Suzy’s Law

The Suzanne Gonzales Suicide Prevention Act of 2011

Suzanne Gonzales

Suzanne Gonzales first posted to the Internet message group on January 12, 2003. Under the heading “Why Do You Want To Die?” she wrote, “I’m bored. I am bored with life. I cannot possibly think of anything I want to do that is worth doing. I just want to sleep all day. I’m just so fucking tired and sad all the time. I cry for no reason, and I can’t help but feel that I’m bothering others with my whining. I’m sorry to everyone. It would just be best if I would go away.”

There were many responses to Suzanne’s post, most bleak and hopeless. An individual posting under the name “Small Axe” wrote in reply, “At this point in my existence I feel that I would trade all possible future happiness if I could just die right now. Life just seems so overrated.”

It would be easy to dismiss this as stereotypical adolescent self-absorption, but when “Katra” posted a note of encouragement “You can decide to be miserable, or you can decide that life can really be a hoot, especially in the spring! “What about the simple joys in life?” the atmosphere turned openly hostile. “Ariane” wrote back, “Are you people being bussed in here on a sightseeing trip or something? This place isn’t a tourist attraction. Please pack up your picnic, collect your Laura Ashley luggage, return to the Sunshine Coach and go marvel at something swell.”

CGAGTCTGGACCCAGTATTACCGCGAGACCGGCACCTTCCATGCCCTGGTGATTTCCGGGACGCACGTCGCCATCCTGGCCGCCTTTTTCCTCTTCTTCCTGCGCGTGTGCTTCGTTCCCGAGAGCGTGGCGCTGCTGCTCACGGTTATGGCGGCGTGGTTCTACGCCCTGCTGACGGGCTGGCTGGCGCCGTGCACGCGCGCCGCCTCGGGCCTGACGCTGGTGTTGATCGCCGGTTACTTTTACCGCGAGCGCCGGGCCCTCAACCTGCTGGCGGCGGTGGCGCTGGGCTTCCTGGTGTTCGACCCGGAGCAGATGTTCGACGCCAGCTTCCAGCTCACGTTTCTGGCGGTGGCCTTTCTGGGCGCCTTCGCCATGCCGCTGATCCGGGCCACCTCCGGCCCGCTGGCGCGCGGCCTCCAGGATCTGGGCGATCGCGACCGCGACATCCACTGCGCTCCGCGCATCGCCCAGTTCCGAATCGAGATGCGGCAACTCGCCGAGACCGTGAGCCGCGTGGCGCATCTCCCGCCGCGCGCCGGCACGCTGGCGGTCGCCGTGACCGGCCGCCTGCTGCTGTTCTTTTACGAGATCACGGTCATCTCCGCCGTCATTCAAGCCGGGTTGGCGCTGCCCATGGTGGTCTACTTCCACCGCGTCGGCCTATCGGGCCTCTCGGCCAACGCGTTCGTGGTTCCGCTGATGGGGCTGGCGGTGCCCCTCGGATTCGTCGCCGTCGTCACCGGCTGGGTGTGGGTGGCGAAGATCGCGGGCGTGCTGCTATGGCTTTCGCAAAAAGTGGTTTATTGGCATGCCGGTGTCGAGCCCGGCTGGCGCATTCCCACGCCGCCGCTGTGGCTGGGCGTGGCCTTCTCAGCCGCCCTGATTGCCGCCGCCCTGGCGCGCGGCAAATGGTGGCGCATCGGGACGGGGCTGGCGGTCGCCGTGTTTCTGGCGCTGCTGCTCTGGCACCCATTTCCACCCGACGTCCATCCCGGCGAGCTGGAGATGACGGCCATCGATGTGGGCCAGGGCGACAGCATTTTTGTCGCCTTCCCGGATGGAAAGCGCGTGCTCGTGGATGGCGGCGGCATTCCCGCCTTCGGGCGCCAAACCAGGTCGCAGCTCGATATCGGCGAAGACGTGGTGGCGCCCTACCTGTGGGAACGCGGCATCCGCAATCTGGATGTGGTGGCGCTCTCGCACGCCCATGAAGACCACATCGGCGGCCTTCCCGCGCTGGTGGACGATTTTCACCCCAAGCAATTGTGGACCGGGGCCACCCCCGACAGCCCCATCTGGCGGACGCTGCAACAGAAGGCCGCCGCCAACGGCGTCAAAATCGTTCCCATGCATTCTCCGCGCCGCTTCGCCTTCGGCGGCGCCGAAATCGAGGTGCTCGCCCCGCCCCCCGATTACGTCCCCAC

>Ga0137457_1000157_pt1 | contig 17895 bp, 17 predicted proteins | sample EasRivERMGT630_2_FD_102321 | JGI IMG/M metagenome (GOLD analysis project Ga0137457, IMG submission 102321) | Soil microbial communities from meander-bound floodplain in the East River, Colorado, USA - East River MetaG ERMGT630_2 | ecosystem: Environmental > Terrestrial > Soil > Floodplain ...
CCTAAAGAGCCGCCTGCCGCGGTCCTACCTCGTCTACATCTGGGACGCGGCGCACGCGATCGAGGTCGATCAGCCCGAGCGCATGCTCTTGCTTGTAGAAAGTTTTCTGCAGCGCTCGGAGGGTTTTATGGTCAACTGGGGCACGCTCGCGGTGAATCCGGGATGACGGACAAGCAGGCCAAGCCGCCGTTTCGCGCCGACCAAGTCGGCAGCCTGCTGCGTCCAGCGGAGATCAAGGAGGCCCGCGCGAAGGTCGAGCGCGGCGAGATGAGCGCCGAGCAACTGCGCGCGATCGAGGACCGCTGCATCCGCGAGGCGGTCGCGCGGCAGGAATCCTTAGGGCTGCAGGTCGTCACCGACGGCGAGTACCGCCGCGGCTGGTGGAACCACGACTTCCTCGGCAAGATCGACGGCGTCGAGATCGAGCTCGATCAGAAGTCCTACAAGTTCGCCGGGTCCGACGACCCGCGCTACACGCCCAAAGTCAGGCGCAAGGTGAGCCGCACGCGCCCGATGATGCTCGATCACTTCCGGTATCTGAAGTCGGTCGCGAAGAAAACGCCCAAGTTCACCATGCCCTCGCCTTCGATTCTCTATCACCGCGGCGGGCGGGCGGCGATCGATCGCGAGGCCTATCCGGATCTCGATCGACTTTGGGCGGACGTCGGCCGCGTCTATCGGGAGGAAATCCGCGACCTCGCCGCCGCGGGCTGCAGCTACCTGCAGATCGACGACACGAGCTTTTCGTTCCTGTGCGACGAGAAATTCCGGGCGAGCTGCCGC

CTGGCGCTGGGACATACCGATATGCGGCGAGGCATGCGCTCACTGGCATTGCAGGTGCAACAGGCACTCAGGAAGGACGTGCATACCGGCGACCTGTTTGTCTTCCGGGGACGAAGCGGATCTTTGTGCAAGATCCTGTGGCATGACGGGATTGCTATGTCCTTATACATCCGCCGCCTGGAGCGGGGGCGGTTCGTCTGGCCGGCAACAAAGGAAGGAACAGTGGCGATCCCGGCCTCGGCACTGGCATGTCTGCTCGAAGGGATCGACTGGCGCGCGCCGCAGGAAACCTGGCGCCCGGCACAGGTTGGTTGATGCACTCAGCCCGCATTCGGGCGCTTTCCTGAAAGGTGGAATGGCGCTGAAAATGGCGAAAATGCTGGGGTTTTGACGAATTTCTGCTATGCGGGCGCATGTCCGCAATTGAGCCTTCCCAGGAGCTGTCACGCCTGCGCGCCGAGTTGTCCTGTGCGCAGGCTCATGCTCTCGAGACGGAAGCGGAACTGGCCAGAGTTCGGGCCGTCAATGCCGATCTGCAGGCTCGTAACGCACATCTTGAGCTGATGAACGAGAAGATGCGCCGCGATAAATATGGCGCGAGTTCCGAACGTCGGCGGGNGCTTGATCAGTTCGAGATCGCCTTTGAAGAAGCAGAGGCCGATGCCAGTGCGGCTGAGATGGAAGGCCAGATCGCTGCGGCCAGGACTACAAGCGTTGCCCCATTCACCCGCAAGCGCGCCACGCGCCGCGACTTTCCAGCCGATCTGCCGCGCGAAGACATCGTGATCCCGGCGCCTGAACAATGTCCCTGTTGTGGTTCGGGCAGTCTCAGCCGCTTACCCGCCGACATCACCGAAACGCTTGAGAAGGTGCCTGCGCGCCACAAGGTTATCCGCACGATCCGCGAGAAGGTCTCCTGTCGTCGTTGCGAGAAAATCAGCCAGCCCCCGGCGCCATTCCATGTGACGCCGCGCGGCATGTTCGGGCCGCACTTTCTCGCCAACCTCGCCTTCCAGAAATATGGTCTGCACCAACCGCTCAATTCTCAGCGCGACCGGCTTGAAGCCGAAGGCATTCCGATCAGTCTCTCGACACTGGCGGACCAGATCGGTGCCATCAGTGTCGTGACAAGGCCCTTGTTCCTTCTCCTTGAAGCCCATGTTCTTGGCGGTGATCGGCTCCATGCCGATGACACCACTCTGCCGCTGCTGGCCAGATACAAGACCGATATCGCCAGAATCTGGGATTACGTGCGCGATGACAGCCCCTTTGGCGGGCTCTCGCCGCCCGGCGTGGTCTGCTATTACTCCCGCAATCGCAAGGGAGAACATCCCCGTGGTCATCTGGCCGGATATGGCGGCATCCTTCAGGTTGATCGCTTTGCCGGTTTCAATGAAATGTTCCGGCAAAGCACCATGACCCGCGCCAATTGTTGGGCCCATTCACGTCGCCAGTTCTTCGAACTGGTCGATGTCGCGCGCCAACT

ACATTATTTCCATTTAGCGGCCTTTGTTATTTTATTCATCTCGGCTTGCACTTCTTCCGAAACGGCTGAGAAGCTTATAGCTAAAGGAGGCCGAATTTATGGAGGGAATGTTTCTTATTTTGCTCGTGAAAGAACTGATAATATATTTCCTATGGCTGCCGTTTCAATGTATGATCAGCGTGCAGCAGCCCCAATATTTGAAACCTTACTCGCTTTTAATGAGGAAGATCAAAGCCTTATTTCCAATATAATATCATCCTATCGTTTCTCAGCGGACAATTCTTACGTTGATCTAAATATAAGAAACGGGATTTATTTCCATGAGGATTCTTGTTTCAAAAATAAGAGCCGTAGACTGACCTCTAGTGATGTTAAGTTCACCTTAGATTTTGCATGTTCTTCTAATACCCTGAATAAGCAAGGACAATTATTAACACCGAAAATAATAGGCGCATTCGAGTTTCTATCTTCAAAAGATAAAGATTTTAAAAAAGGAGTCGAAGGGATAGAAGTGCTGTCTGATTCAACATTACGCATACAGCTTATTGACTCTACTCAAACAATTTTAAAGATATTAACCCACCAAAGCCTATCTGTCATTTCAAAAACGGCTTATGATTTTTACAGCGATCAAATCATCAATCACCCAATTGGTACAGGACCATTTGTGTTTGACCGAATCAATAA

But it gets worse. “Kathleen’s” reply to “Katra” was downright chilling. “A wonderful simple joy that I find in life is that more people commit suicide in the spring than any other time of year. That’s what I’m looking forward to. Getting that spring in my step all the way into not-here-anymore.”

These sorts of exchanges are typical for Whenever anyone posts anything that’s meant to be hopeful or encouraging, replies spring up filled with brutal sarcasm and relentless mockery, drowning out any positive sentiment. On a later occasion, “Kathleen” wrote of another individual who dared express something positive, “Mario, you are a worthless piece of shit whose only redeemable feature is that you have a brain tumor which will hopefully kill you soon. And I don’t say that in a petty and peevish little jenwolf sort of ‘fuck off and die’ manner. I say it because I mean it. The day you wind up in a coma with metasticized cancer eating your brain will be a good day for [].”

This had to have been the worst possible environment for a young woman just out of high school, battling depression, and dealing with thoughts of suicide. Here was clearly a person who was looking for validation and support once she wrote with genuine self-deprecating humor, “Like numerous others on this [news group], I thought I would have a tough time fitting in here. But then I read the posts about Star Trek.” and what she found was a mass of humanity seemingly thrilled at the prospect of egging her into taking her own life.

On January 26, Suzanne wrote of the logistical questions she was mulling over. “Shall I just stay in my home? Get a hotel? I was also considering driving back to California (I am in Florida) where I grew up and doing it there. Maybe I will just take a roadtrip with my KCN and when I am tired of driving, I will stop in the middle of the country and take a nap in a hotel. Once again, leaving a BIG tip for the maid.” KCN is potassium cyanide, a potent poison. By “take a nap in a hotel,” Suzanne was referring to her plan to commit suicide by ingesting poison.